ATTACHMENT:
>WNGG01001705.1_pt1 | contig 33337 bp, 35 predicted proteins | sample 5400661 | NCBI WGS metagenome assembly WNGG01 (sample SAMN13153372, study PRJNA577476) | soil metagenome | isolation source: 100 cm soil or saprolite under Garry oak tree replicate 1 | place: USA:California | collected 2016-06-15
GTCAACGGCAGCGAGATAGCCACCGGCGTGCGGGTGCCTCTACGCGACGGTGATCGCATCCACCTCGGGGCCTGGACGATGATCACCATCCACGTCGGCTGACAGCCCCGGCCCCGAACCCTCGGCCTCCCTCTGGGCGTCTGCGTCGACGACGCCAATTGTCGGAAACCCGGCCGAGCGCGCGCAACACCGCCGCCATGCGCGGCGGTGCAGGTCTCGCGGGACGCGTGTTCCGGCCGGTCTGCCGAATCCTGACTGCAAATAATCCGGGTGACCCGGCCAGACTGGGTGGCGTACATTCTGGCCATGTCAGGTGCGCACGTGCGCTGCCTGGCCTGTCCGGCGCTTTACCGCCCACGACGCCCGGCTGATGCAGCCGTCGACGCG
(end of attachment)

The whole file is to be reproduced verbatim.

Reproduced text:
>WNGG01001705.1_pt1 | contig 33337 bp, 35 predicted proteins | sample 5400661 | NCBI WGS metagenome assembly WNGG01 (sample SAMN13153372, study PRJNA577476) | soil metagenome | isolation source: 100 cm soil or saprolite under Garry oak tree replicate 1 | place: USA:California | collected 2016-06-15
GTCAACGGCAGCGAGATAGCCACCGGCGTGCGGGTGCCTCTACGCGACGGTGATCGCATCCACCTCGGGGCCTGGACGATGATCACCATCCACGTCGGCTGACAGCCCCGGCCCCGAACCCTCGGCCTCCCTCTGGGCGTCTGCGTCGACGACGCCAATTGTCGGAAACCCGGCCGAGCGCGCGCAACACCGCCGCCATGCGCGGCGGTGCAGGTCTCGCGGGACGCGTGTTCCGGCCGGTCTGCCGAATCCTGACTGCAAATAATCCGGGTGACCCGGCCAGACTGGGTGGCGTACATTCTGGCCATGTCAGGTGCGCACGTGCGCTGCCTGGCCTGTCCGGCGCTTTACCGCCCACGACGCCCGGCTGATGCAGCCGTCGACGCG